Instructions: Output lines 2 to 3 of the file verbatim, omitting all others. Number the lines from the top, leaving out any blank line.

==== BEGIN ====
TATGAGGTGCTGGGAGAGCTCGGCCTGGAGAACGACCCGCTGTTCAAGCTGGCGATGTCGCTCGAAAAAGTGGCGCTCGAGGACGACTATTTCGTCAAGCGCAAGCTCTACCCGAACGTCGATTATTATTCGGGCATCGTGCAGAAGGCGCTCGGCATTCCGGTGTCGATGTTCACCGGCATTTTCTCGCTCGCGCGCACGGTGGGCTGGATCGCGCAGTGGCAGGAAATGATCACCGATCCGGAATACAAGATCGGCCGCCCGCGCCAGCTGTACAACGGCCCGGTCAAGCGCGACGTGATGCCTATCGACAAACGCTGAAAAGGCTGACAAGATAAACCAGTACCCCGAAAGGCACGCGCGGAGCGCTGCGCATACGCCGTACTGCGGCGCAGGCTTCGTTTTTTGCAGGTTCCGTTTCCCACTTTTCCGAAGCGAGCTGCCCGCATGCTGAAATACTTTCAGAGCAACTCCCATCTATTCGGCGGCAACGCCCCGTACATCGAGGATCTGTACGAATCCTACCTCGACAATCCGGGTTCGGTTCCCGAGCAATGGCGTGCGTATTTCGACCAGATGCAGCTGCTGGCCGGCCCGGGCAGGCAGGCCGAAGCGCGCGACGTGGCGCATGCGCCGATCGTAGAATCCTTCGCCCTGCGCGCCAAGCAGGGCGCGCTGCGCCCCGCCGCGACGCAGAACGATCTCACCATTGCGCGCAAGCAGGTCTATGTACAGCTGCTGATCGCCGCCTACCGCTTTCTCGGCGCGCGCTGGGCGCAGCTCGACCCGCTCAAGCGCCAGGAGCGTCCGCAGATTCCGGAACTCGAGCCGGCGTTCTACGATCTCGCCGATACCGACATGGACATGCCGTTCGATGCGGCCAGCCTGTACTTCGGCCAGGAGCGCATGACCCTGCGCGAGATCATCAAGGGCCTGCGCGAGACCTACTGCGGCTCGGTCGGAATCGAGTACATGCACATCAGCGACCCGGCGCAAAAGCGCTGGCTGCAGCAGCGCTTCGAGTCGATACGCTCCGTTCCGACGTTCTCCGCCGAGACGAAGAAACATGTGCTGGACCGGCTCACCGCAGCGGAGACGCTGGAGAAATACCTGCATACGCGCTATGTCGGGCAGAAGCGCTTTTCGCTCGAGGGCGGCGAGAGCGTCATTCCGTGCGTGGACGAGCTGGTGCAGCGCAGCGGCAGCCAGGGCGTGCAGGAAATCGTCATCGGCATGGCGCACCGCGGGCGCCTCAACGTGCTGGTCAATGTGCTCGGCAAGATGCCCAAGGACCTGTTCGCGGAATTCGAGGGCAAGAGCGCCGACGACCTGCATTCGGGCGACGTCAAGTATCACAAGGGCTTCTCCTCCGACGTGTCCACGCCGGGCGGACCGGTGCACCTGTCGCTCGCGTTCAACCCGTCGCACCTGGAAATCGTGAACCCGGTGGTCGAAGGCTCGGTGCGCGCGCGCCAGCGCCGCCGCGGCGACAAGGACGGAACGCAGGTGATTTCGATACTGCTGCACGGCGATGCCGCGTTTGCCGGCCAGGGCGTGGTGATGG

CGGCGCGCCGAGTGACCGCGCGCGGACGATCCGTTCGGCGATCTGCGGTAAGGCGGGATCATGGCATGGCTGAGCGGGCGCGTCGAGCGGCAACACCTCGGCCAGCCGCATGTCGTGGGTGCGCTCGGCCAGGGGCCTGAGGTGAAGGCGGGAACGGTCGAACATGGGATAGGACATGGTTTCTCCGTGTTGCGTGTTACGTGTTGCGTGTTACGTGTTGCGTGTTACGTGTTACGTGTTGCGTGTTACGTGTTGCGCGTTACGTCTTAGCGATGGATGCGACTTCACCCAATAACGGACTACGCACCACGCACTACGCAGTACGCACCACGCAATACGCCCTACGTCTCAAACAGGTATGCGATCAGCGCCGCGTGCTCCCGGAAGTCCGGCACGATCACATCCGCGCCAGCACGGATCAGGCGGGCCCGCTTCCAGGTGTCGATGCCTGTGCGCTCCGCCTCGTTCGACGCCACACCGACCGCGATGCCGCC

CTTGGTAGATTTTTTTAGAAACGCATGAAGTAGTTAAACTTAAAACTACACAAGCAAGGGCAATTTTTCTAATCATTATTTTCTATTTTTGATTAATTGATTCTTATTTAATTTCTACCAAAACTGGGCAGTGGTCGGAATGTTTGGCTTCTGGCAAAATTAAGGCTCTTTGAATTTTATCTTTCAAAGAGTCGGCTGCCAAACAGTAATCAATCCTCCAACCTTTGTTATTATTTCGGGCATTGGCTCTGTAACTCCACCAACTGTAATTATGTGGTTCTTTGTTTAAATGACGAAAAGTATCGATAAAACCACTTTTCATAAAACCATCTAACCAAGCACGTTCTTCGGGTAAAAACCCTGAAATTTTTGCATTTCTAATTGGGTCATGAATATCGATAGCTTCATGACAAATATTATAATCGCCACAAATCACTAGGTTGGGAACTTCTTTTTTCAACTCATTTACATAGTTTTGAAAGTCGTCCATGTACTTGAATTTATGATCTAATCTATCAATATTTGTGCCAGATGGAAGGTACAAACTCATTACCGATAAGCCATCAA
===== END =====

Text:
CGGCGCGCCGAGTGACCGCGCGCGGACGATCCGTTCGGCGATCTGCGGTAAGGCGGGATCATGGCATGGCTGAGCGGGCGCGTCGAGCGGCAACACCTCGGCCAGCCGCATGTCGTGGGTGCGCTCGGCCAGGGGCCTGAGGTGAAGGCGGGAACGGTCGAACATGGGATAGGACATGGTTTCTCCGTGTTGCGTGTTACGTGTTGCGTGTTACGTGTTGCGTGTTACGTGTTACGTGTTGCGTGTTACGTGTTGCGCGTTACGTCTTAGCGATGGATGCGACTTCACCCAATAACGGACTACGCACCACGCACTACGCAGTACGCACCACGCAATACGCCCTACGTCTCAAACAGGTATGCGATCAGCGCCGCGTGCTCCCGGAAGTCCGGCACGATCACATCCGCGCCAGCACGGATCAGGCGGGCCCGCTTCCAGGTGTCGATGCCTGTGCGCTCCGCCTCGTTCGACGCCACACCGACCGCGATGCCGCC

CTTGGTAGATTTTTTTAGAAACGCATGAAGTAGTTAAACTTAAAACTACACAAGCAAGGGCAATTTTTCTAATCATTATTTTCTATTTTTGATTAATTGATTCTTATTTAATTTCTACCAAAACTGGGCAGTGGTCGGAATGTTTGGCTTCTGGCAAAATTAAGGCTCTTTGAATTTTATCTTTCAAAGAGTCGGCTGCCAAACAGTAATCAATCCTCCAACCTTTGTTATTATTTCGGGCATTGGCTCTGTAACTCCACCAACTGTAATTATGTGGTTCTTTGTTTAAATGACGAAAAGTATCGATAAAACCACTTTTCATAAAACCATCTAACCAAGCACGTTCTTCGGGTAAAAACCCTGAAATTTTTGCATTTCTAATTGGGTCATGAATATCGATAGCTTCATGACAAATATTATAATCGCCACAAATCACTAGGTTGGGAACTTCTTTTTTCAACTCATTTACATAGTTTTGAAAGTCGTCCATGTACTTGAATTTATGATCTAATCTATCAATATTTGTGCCAGATGGAAGGTACAAACTCATTACCGATAAGCCATCAA